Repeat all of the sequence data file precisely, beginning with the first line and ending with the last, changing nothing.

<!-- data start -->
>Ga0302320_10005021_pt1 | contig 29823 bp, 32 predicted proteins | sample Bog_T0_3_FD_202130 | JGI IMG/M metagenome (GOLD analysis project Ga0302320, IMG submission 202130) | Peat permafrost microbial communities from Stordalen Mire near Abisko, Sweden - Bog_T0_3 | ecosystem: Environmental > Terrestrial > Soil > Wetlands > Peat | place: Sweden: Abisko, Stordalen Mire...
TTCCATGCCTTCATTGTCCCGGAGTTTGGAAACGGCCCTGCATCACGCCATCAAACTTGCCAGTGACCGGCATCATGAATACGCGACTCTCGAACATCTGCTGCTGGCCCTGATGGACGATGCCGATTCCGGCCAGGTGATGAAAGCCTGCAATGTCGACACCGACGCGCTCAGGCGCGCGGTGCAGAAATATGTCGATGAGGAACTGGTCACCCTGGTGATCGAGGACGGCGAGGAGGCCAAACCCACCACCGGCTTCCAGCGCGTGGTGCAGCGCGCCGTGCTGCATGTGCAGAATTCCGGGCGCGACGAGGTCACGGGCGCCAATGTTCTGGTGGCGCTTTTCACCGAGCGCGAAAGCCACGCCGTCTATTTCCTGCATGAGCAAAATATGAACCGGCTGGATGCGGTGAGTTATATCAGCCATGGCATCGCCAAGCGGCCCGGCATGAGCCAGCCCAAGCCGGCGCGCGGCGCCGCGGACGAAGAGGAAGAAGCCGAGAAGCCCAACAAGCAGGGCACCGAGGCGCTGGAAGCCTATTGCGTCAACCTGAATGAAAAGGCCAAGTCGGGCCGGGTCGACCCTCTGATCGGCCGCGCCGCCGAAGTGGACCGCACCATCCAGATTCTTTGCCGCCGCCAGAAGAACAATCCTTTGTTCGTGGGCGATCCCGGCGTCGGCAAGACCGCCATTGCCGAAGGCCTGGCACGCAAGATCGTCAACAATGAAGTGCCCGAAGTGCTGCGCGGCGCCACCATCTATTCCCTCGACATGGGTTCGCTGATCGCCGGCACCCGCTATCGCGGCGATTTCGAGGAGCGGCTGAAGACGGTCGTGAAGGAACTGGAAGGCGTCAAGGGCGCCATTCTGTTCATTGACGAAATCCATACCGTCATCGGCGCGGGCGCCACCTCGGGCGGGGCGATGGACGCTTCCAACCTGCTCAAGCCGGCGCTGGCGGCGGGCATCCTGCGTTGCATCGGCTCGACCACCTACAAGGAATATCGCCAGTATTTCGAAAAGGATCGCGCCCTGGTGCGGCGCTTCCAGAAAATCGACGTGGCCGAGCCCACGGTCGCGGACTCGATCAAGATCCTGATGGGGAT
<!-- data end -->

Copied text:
>Ga0302320_10005021_pt1 | contig 29823 bp, 32 predicted proteins | sample Bog_T0_3_FD_202130 | JGI IMG/M metagenome (GOLD analysis project Ga0302320, IMG submission 202130) | Peat permafrost microbial communities from Stordalen Mire near Abisko, Sweden - Bog_T0_3 | ecosystem: Environmental > Terrestrial > Soil > Wetlands > Peat | place: Sweden: Abisko, Stordalen Mire...
TTCCATGCCTTCATTGTCCCGGAGTTTGGAAACGGCCCTGCATCACGCCATCAAACTTGCCAGTGACCGGCATCATGAATACGCGACTCTCGAACATCTGCTGCTGGCCCTGATGGACGATGCCGATTCCGGCCAGGTGATGAAAGCCTGCAATGTCGACACCGACGCGCTCAGGCGCGCGGTGCAGAAATATGTCGATGAGGAACTGGTCACCCTGGTGATCGAGGACGGCGAGGAGGCCAAACCCACCACCGGCTTCCAGCGCGTGGTGCAGCGCGCCGTGCTGCATGTGCAGAATTCCGGGCGCGACGAGGTCACGGGCGCCAATGTTCTGGTGGCGCTTTTCACCGAGCGCGAAAGCCACGCCGTCTATTTCCTGCATGAGCAAAATATGAACCGGCTGGATGCGGTGAGTTATATCAGCCATGGCATCGCCAAGCGGCCCGGCATGAGCCAGCCCAAGCCGGCGCGCGGCGCCGCGGACGAAGAGGAAGAAGCCGAGAAGCCCAACAAGCAGGGCACCGAGGCGCTGGAAGCCTATTGCGTCAACCTGAATGAAAAGGCCAAGTCGGGCCGGGTCGACCCTCTGATCGGCCGCGCCGCCGAAGTGGACCGCACCATCCAGATTCTTTGCCGCCGCCAGAAGAACAATCCTTTGTTCGTGGGCGATCCCGGCGTCGGCAAGACCGCCATTGCCGAAGGCCTGGCACGCAAGATCGTCAACAATGAAGTGCCCGAAGTGCTGCGCGGCGCCACCATCTATTCCCTCGACATGGGTTCGCTGATCGCCGGCACCCGCTATCGCGGCGATTTCGAGGAGCGGCTGAAGACGGTCGTGAAGGAACTGGAAGGCGTCAAGGGCGCCATTCTGTTCATTGACGAAATCCATACCGTCATCGGCGCGGGCGCCACCTCGGGCGGGGCGATGGACGCTTCCAACCTGCTCAAGCCGGCGCTGGCGGCGGGCATCCTGCGTTGCATCGGCTCGACCACCTACAAGGAATATCGCCAGTATTTCGAAAAGGATCGCGCCCTGGTGCGGCGCTTCCAGAAAATCGACGTGGCCGAGCCCACGGTCGCGGACTCGATCAAGATCCTGATGGGGAT